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Baked to Perfection: Brunch Like an Adult with This Recipe for High Hollandaise Sauce

Toronto’s Chef Charlotte Langely elevates breakfast for highbrow consumption.

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Lead image via iStock Photo, but your eggs will look just like this, too.

Prince Edward Island Charlotte Langely — colloquially known as just Chef Charlotte — specializes in cooking what she calls Maritime Chic cuisine. Langley takes a cue from her PEI roots, fleshing out coastal vibes with a polished touch in her delicious eats. In addition, the Toronto-based chef runs operations at Scout Canning, a grocery store bordering Toronto’s trendy Queen West that also hosts regular dining events, like Bibs & Bubbles, which features oysters and champagne.

On top of her ocean-fresh fare, Chef Charlotte dabbles in canna-cooking, as well. She helped orchestrate The Sunday Potluck, a sporadic, invite-only cannabis-infused brunch for which she’s whipped up such meals as her highly-praised Eggs Benedict with “High” Hollandaise Sauce — a 401K-savvy, sensible-loafer way of getting buzzed early in the day. Chef Charlotte shared her recipe for the lifted yellow sauce with MERRY JANE, and also waxed poetic on cooking responsibly, moving from sweet to savory, and the differences between Canada and the States when it comes to cannabis culture.

High Hollandaise Sauce


4 eggs
½ lbs. cannabutter
½ lbs. butter
1 T lemon juice
1 tsp dijon
1 tsp salt


In a blender, put eggs, lemon, and salt. Melt both butters together and drizzle slowly into blender on a low speed, then increase speed and finish adding all the butter. Once that’s made, check out a generic recipe for Eggs Benedict and voila! Easy.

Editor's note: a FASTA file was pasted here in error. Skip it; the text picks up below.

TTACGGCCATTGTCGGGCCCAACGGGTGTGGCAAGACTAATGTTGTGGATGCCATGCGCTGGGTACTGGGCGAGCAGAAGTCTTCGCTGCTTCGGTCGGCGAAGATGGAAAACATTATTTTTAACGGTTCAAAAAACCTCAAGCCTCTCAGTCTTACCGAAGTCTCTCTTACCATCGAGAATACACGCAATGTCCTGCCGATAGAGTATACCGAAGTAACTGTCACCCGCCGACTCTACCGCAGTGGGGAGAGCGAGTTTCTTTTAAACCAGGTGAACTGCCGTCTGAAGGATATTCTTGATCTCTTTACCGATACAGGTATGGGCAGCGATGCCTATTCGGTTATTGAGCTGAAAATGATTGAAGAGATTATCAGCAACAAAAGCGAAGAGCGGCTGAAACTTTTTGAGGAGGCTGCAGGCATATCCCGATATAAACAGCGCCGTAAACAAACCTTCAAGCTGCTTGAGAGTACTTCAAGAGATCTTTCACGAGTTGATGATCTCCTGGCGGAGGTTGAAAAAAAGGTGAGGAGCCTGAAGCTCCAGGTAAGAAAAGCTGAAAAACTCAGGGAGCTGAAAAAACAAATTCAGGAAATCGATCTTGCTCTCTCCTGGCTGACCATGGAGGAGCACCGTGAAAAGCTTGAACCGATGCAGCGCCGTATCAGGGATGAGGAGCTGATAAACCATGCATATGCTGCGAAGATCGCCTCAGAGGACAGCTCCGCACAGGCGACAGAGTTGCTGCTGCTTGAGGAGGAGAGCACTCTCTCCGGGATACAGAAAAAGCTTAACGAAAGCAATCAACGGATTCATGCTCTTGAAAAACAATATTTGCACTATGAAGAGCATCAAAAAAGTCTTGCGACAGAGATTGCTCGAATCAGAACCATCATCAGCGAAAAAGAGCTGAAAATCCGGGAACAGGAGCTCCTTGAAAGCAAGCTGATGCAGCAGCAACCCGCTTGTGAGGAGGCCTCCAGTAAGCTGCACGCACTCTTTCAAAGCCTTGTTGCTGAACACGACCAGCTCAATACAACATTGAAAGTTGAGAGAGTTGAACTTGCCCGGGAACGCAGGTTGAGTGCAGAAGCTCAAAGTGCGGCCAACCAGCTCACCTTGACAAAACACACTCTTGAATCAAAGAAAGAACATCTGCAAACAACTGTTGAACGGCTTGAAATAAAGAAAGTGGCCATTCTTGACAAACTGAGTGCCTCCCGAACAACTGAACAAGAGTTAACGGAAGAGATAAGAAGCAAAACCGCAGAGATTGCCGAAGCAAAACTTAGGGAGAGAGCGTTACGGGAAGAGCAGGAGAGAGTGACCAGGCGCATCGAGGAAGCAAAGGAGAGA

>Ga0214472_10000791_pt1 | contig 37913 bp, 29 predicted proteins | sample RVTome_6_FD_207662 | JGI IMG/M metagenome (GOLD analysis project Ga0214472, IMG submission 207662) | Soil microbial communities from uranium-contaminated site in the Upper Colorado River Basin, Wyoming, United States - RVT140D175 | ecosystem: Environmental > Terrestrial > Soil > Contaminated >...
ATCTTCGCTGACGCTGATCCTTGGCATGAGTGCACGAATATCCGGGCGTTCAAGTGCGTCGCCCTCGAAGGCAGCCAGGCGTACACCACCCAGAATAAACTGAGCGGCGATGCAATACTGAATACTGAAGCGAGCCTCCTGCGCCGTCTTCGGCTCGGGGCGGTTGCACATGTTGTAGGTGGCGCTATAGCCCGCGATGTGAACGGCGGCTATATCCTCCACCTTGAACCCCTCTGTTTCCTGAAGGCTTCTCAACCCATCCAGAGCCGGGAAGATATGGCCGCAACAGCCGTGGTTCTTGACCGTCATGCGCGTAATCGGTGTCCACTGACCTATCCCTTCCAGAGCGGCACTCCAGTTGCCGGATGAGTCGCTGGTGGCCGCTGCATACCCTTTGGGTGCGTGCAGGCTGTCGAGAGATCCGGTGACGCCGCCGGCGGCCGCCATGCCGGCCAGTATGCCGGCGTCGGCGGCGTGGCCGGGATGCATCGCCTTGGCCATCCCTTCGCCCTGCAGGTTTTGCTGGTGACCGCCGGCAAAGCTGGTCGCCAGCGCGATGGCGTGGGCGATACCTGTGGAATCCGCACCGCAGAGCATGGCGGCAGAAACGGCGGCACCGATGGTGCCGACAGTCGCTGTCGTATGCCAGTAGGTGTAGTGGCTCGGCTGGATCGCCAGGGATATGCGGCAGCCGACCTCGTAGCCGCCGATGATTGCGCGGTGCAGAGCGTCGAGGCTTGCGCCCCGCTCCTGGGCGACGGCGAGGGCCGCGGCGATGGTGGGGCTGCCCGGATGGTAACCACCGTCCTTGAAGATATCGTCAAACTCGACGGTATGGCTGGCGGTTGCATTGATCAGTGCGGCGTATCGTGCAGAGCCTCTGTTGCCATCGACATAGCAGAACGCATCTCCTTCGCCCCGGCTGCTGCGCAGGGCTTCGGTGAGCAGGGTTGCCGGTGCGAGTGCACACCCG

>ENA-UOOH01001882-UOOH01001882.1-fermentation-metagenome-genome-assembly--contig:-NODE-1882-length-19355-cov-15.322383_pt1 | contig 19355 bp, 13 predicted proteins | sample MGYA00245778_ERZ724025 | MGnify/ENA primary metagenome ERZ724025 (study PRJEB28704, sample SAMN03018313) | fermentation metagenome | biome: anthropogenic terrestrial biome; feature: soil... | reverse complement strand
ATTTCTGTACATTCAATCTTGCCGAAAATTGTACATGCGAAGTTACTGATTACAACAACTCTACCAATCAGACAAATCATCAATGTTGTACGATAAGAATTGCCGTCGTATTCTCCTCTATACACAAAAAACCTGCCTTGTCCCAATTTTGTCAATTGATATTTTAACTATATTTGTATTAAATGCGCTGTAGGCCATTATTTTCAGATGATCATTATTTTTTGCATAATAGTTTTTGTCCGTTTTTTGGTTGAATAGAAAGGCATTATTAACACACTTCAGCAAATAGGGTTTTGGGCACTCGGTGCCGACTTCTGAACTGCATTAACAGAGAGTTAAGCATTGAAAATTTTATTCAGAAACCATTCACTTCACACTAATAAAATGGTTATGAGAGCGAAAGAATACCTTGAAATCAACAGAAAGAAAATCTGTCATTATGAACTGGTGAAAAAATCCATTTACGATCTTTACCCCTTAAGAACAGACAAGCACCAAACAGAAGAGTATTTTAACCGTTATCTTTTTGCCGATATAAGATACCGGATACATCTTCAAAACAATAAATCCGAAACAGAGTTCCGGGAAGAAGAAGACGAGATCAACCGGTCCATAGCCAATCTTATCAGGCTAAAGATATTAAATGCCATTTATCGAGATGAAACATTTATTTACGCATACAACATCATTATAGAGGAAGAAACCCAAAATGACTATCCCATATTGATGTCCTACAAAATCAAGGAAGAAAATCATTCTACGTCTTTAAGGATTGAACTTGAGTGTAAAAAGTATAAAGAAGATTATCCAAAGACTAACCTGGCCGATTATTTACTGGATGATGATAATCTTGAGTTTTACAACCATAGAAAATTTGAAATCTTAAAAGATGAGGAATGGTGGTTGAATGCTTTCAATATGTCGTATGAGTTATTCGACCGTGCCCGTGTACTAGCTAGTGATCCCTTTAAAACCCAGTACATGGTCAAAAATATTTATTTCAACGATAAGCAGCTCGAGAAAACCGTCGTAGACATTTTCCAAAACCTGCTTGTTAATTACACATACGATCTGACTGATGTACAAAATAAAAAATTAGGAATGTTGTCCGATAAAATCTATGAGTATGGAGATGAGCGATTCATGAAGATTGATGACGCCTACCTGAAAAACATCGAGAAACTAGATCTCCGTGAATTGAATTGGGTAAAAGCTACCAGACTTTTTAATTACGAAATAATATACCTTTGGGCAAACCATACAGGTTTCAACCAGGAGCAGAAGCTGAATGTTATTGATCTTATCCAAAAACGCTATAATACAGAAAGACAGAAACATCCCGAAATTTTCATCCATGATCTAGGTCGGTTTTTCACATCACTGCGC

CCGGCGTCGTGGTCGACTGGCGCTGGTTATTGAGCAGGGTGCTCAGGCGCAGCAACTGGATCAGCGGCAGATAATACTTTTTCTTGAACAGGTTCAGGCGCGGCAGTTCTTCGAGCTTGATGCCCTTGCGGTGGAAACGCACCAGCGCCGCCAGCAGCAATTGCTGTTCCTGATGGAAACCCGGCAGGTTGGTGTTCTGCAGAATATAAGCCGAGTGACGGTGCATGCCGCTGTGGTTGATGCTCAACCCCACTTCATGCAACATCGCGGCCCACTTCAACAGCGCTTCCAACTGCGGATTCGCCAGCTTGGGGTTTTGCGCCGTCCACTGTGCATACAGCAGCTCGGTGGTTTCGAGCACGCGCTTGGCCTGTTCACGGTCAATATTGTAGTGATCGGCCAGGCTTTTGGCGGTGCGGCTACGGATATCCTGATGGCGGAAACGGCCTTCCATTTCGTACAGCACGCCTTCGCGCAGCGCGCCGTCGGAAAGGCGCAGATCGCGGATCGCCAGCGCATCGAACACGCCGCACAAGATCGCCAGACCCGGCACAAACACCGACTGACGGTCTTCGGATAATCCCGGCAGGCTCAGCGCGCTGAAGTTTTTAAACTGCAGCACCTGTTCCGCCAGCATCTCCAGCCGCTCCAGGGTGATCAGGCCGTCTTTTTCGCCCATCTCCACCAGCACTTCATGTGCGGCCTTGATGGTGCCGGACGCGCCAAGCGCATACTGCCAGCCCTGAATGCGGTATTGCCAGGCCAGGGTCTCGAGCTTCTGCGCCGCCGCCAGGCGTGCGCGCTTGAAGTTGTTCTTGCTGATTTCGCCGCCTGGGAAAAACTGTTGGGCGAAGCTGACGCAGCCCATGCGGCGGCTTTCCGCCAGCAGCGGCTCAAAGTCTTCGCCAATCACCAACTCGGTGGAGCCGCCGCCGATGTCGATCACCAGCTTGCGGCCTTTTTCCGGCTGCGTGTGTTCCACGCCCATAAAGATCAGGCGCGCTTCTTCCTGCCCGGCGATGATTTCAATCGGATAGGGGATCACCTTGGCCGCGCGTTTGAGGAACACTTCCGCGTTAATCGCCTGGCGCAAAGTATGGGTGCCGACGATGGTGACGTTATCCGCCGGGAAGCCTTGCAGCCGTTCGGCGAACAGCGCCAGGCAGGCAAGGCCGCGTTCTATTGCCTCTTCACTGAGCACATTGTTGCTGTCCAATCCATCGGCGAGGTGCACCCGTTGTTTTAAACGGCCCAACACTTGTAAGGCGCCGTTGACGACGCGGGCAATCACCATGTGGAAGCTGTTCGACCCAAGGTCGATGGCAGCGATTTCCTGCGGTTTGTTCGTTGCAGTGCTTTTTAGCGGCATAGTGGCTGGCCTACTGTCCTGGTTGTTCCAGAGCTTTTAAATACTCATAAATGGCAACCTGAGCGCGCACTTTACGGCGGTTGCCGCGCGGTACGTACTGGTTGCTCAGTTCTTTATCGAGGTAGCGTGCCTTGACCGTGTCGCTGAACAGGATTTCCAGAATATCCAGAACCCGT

MERRY JANE: How did growing up in Prince Edward Island influence your culinary art? I went there as a kid and mostly remember my Anne of Green Gables-obsessed sister fawning over big porches.
Charlotte Langley: The salt air and wind definitely gets into your system. I think that affected me by encouraging me to [always] evolve, move, and adapt to the environment.

How do you pay special attention to eliminating food waste in your work?
By being mindful and planning ahead. Scraps of this make stock, ends of this are dried and turned to salt mixes, fat is rendered and saved for other uses. I don't understand how we got so far away from this being the norm.

Tell me about some early experiments including cannabis in your cooking.
I started with sweets like many people but I don't really have a sweet tooth [so] moving to savory made more sense to me. The Hollandaise I made for The Sunday Potluck event was really good. I was a little intimidated, as I was not sure of the ratios... I definitely experimented. But it worked out really well, had great flavor, and was nice and bright.

How do you think cannabis culture — and edibles — differ between the US and Canada?
I feel there is a collective unconscious going on in the cannabis culture and, really, the only differences I see are how it is branded differently and promoted. I think Canada has a little bit more of a natural chill vibe.

For more on Chef Charlotte Langely, follow her on Instagram

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